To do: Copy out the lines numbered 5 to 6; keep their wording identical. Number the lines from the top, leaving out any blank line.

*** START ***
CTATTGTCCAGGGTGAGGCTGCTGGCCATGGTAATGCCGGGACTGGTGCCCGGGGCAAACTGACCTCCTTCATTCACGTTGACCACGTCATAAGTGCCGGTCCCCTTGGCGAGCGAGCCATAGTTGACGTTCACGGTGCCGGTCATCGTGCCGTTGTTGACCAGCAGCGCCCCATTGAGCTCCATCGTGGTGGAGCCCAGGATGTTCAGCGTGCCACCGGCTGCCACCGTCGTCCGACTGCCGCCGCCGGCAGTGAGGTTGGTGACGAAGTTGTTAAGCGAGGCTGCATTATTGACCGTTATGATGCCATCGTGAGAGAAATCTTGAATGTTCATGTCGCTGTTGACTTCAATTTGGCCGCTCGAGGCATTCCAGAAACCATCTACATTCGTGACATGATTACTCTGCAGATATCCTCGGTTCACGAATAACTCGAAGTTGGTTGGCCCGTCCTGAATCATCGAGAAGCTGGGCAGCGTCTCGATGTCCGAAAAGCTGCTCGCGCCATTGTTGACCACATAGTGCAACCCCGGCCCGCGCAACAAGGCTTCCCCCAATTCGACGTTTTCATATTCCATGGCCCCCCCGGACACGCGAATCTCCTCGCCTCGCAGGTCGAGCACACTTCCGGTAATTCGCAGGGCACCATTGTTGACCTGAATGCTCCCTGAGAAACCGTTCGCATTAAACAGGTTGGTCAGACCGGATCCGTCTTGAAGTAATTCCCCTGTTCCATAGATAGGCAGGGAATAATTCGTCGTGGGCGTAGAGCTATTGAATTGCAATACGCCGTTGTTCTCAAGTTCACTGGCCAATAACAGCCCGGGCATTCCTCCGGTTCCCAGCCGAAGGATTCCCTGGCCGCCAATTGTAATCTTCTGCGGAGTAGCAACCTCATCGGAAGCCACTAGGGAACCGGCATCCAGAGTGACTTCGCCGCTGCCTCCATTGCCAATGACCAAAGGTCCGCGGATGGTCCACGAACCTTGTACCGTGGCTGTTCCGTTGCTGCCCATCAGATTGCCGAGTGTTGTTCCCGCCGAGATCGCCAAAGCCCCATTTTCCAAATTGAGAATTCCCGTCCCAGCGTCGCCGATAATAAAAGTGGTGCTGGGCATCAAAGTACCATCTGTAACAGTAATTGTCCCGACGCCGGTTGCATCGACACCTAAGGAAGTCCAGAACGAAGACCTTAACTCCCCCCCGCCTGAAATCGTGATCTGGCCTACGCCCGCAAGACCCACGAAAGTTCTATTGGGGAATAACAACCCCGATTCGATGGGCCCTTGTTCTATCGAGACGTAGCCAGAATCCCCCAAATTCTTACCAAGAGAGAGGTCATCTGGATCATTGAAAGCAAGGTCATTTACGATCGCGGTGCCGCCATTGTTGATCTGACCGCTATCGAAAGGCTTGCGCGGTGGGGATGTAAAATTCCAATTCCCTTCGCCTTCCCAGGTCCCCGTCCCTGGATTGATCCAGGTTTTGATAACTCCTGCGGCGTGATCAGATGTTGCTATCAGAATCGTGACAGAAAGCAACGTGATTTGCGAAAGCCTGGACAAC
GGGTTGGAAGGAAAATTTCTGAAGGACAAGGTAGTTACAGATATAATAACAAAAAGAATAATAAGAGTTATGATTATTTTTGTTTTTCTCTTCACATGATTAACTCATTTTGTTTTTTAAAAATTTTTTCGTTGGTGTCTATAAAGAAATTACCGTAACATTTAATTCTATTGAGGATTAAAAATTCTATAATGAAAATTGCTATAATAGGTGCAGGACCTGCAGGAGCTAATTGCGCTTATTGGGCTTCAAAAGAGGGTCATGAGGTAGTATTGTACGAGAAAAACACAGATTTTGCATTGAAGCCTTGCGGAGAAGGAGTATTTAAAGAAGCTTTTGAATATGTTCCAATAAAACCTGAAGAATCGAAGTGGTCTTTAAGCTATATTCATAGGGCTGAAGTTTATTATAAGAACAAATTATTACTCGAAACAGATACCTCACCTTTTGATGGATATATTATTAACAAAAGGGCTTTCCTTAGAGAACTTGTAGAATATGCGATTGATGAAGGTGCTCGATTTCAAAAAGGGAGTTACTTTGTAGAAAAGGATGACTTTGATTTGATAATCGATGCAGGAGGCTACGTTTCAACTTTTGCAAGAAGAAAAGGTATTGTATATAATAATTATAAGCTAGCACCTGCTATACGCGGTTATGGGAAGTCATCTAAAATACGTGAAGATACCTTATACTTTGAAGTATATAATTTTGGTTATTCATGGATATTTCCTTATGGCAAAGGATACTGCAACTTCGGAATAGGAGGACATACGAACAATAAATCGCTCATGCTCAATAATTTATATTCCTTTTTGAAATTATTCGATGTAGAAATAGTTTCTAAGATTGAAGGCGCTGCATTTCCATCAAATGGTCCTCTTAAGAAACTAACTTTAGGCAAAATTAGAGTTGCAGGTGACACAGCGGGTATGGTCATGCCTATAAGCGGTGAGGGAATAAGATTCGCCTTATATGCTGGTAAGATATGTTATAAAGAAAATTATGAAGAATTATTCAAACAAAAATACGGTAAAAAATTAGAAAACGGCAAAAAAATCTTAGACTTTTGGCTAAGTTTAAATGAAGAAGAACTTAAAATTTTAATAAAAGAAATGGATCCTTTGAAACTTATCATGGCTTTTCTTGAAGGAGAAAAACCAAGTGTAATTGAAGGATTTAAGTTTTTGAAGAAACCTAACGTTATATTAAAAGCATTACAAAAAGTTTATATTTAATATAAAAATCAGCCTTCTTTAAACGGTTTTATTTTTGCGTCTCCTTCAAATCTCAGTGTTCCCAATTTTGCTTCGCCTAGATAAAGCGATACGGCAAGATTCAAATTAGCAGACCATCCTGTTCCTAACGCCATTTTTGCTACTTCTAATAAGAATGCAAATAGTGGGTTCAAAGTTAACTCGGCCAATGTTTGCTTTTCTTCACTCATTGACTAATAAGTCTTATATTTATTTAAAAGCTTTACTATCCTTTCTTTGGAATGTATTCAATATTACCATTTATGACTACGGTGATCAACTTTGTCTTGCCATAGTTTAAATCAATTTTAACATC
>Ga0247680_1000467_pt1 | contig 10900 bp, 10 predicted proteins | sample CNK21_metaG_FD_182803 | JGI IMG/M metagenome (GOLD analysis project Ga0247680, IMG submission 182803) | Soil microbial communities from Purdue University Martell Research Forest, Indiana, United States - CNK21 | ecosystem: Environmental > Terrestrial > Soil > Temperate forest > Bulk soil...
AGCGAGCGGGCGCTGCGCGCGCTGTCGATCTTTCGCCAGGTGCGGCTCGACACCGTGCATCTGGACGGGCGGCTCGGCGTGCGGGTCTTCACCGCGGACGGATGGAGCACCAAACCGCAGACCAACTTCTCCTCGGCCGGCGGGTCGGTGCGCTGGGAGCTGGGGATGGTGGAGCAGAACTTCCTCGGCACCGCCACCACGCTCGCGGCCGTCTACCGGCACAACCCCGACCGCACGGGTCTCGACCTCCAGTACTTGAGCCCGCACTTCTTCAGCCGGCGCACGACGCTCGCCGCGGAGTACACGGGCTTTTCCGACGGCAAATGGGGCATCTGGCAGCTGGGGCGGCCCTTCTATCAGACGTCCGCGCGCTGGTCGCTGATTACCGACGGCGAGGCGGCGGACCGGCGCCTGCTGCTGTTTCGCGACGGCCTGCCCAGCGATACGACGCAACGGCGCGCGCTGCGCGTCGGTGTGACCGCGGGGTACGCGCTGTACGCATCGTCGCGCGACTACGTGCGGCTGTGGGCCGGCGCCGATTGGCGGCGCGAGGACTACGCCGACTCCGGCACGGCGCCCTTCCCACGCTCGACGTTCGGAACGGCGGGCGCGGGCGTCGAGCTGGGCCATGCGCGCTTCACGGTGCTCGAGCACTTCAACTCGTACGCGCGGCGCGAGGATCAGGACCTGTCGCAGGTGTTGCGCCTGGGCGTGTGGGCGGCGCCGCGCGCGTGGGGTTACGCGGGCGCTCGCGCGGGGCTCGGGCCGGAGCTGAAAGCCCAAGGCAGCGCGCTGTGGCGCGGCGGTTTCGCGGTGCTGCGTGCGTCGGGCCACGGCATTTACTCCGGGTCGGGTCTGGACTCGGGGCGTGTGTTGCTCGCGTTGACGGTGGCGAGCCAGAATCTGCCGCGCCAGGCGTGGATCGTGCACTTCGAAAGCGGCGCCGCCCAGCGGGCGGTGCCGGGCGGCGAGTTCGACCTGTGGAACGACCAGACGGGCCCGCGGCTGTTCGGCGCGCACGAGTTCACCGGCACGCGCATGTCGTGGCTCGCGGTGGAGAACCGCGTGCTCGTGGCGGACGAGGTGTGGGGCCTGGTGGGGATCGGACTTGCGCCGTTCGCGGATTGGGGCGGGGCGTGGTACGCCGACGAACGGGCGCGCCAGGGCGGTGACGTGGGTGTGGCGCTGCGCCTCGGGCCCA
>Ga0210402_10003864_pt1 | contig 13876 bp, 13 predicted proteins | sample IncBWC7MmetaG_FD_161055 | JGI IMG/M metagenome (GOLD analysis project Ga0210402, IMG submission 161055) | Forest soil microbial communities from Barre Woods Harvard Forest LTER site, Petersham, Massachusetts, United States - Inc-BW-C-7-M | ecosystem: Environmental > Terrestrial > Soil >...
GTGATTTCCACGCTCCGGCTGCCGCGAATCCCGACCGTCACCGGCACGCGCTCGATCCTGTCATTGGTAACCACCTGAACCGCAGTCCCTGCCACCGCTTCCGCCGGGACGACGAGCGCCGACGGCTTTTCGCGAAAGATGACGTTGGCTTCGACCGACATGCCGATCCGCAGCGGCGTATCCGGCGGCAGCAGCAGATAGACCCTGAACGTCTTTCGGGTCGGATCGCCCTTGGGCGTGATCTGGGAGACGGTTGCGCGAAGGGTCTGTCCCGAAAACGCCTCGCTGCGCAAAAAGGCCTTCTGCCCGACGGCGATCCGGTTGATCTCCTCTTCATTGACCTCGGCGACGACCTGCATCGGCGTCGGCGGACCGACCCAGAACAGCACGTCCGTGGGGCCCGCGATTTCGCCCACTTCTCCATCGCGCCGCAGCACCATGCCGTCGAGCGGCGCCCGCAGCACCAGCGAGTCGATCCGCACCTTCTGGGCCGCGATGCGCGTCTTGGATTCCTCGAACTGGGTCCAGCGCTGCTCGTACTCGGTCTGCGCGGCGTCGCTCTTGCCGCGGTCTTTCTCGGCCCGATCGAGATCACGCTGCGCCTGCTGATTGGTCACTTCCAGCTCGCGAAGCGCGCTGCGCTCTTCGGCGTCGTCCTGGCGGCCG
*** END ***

>Ga0210402_10003864_pt1 | contig 13876 bp, 13 predicted proteins | sample IncBWC7MmetaG_FD_161055 | JGI IMG/M metagenome (GOLD analysis project Ga0210402, IMG submission 161055) | Forest soil microbial communities from Barre Woods Harvard Forest LTER site, Petersham, Massachusetts, United States - Inc-BW-C-7-M | ecosystem: Environmental > Terrestrial > Soil >...
GTGATTTCCACGCTCCGGCTGCCGCGAATCCCGACCGTCACCGGCACGCGCTCGATCCTGTCATTGGTAACCACCTGAACCGCAGTCCCTGCCACCGCTTCCGCCGGGACGACGAGCGCCGACGGCTTTTCGCGAAAGATGACGTTGGCTTCGACCGACATGCCGATCCGCAGCGGCGTATCCGGCGGCAGCAGCAGATAGACCCTGAACGTCTTTCGGGTCGGATCGCCCTTGGGCGTGATCTGGGAGACGGTTGCGCGAAGGGTCTGTCCCGAAAACGCCTCGCTGCGCAAAAAGGCCTTCTGCCCGACGGCGATCCGGTTGATCTCCTCTTCATTGACCTCGGCGACGACCTGCATCGGCGTCGGCGGACCGACCCAGAACAGCACGTCCGTGGGGCCCGCGATTTCGCCCACTTCTCCATCGCGCCGCAGCACCATGCCGTCGAGCGGCGCCCGCAGCACCAGCGAGTCGATCCGCACCTTCTGGGCCGCGATGCGCGTCTTGGATTCCTCGAACTGGGTCCAGCGCTGCTCGTACTCGGTCTGCGCGGCGTCGCTCTTGCCGCGGTCTTTCTCGGCCCGATCGAGATCACGCTGCGCCTGCTGATTGGTCACTTCCAGCTCGCGAAGCGCGCTGCGCTCTTCGGCGTCGTCCTGGCGGCCG